The effort to raise funds from community members is urgent because the owner has also filed an application with the city of Claremont for approval of a specific plan to develop 40 or more luxury homes and is currently working on an environmental impact report to assess those impacts and answer questions raised in a preliminary environmental analysis, the “initial study.” It is likely that we have less than a year to secure Clara Oaks’ future as part of the Wilderness Park.
We hope you will join us in the effort to save Clara Oaks!
Visit our website to make a donation and for more information: www.claremontwildlands.org Or send a check to CWC at 1320 N. Mountain Avenue, Claremont, CA 91711.
Terry Grill, CWC President
Claremont

Biden administration failing to protect wildlife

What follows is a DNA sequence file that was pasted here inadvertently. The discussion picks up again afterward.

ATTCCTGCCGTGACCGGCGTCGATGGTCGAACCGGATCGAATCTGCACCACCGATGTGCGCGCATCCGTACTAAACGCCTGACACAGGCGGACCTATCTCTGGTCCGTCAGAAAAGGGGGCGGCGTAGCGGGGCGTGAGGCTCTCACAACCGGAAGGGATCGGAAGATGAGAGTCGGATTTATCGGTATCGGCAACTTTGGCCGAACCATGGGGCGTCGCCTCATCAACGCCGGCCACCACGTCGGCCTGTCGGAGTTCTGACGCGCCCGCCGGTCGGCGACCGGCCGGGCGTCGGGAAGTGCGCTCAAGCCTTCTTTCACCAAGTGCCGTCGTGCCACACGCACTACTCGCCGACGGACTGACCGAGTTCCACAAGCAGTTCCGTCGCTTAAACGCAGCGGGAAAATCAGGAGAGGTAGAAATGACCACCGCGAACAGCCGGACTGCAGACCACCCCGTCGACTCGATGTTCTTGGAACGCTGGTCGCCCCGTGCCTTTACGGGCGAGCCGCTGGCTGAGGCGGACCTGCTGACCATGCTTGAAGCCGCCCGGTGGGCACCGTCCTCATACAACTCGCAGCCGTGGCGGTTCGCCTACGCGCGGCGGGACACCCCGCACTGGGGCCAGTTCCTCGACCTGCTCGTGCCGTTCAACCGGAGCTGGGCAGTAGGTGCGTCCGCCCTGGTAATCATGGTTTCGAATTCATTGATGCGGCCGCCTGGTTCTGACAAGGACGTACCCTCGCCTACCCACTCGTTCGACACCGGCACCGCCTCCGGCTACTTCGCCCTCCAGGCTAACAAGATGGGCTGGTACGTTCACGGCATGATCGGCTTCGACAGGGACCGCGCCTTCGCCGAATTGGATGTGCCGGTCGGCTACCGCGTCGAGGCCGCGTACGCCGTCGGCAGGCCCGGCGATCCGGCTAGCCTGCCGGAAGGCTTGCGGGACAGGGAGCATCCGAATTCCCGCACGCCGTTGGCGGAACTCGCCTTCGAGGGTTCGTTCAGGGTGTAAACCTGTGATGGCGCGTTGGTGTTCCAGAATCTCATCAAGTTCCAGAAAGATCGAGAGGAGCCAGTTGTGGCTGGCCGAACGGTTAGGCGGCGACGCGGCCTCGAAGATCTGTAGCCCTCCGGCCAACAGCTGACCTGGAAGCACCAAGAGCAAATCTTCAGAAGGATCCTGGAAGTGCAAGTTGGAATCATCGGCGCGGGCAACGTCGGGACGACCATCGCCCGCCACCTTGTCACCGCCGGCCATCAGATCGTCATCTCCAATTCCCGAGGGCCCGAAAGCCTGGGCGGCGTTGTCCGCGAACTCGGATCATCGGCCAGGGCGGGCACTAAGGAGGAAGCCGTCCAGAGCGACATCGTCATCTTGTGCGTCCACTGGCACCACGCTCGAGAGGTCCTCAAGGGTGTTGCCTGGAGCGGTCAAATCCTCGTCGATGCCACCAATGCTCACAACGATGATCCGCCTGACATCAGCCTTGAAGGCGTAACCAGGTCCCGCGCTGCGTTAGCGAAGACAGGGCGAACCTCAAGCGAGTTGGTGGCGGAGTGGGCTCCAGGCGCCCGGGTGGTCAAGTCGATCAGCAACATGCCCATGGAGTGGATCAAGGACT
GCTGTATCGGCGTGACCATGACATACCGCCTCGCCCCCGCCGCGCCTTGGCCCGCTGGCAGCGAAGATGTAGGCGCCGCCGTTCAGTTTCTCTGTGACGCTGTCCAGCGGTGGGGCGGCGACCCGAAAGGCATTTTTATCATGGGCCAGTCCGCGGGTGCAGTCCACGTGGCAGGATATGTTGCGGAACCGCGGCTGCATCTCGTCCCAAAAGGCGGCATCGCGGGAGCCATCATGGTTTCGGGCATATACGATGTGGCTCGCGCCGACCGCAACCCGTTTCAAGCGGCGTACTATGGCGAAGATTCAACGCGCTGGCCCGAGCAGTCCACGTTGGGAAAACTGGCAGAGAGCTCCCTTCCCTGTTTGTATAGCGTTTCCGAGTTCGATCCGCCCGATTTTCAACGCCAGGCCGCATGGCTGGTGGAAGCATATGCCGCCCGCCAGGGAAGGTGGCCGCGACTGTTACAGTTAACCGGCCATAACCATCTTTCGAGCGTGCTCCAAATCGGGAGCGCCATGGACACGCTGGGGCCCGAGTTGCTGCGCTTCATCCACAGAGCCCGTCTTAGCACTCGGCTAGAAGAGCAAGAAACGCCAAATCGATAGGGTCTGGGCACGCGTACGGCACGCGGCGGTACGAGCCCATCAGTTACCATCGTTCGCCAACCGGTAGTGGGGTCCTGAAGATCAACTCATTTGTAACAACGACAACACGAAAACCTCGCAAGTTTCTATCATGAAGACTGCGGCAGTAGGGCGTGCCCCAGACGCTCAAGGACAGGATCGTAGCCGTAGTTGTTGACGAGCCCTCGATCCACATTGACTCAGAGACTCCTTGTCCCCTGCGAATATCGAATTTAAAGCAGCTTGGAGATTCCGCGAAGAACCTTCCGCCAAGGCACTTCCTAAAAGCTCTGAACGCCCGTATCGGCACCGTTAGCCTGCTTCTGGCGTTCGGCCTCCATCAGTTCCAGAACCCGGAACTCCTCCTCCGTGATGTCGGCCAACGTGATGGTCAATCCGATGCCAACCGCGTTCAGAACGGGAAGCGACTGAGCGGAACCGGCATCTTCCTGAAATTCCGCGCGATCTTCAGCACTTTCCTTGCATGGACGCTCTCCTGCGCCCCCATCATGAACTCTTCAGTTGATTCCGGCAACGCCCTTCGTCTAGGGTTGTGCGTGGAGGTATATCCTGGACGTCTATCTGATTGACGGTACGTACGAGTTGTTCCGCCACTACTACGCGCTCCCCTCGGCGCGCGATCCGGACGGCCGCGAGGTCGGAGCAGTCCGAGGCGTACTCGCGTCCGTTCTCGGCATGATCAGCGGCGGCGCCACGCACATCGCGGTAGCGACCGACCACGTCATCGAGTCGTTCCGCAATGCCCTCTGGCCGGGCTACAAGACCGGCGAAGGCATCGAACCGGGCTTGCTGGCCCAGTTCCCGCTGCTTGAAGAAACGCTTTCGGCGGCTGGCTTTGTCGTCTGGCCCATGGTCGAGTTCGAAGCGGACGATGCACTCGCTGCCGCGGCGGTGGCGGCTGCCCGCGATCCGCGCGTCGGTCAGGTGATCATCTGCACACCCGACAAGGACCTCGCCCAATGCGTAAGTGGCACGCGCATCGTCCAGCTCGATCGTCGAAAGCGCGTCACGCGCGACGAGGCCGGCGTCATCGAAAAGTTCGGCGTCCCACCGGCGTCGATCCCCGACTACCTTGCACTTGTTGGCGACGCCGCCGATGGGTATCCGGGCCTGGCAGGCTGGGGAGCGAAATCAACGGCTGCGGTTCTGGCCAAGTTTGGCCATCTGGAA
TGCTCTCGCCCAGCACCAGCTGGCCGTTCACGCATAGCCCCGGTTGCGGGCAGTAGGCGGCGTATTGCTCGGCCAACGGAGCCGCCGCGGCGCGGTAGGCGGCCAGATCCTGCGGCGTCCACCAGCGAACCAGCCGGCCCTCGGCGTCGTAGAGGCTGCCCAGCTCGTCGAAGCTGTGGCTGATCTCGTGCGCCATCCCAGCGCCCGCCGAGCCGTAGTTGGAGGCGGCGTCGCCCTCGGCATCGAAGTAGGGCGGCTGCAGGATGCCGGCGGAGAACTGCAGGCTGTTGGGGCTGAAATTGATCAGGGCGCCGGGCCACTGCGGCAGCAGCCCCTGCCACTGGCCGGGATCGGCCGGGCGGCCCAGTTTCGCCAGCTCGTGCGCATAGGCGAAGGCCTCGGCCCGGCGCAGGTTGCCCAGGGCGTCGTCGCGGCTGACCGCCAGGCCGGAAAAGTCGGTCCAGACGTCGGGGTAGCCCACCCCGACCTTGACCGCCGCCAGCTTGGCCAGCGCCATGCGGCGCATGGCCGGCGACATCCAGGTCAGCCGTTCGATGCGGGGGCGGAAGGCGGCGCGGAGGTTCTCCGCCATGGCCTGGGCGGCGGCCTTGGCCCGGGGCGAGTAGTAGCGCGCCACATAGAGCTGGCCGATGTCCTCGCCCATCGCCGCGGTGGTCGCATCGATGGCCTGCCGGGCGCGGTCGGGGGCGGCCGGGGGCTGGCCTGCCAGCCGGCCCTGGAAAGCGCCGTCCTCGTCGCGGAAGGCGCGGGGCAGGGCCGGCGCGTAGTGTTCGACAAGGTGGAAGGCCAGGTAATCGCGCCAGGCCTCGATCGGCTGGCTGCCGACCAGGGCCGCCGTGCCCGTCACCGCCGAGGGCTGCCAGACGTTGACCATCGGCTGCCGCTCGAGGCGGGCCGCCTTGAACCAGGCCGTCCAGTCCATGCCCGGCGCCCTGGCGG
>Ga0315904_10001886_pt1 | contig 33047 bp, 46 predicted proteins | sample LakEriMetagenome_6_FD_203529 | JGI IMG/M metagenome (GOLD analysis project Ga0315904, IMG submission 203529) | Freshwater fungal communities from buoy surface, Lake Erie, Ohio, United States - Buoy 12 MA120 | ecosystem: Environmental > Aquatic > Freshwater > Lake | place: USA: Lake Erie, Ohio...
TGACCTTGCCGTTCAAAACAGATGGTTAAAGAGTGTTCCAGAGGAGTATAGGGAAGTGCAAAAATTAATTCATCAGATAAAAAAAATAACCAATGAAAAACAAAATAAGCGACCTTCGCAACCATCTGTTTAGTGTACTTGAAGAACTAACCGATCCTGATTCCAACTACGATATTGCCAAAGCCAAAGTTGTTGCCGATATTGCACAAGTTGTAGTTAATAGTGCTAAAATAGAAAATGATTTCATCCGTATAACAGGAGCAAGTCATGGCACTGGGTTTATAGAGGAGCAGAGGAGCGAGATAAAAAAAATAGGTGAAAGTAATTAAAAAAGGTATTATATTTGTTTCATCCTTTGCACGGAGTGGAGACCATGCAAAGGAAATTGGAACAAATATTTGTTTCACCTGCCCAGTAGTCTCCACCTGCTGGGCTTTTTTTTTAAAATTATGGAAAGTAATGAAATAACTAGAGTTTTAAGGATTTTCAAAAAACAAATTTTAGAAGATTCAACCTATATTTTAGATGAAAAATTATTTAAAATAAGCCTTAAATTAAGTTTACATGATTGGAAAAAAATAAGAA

Dear editor:

When gray wolves were restored to Yellowstone, our country began the process of restoring a decades-old wrong. In the years that have since passed, wolves in the northern Rockies have begun to recover. But recent actions by Montana and Idaho that seek to kill up to 90 percent of the wolves in their states, threaten the future of this ongoing recovery.
Today, hunters in Montana can sit just feet outside of Yellowstone National Park and gun down as many as 10 wolves each. In Idaho, private contractors have been hired by the state to trap and shoot nearly all of the wolves in their borders. Montana will soon allow the use of deadly and indiscriminate neck snares that strangle the animal unfortunate enough to come across them.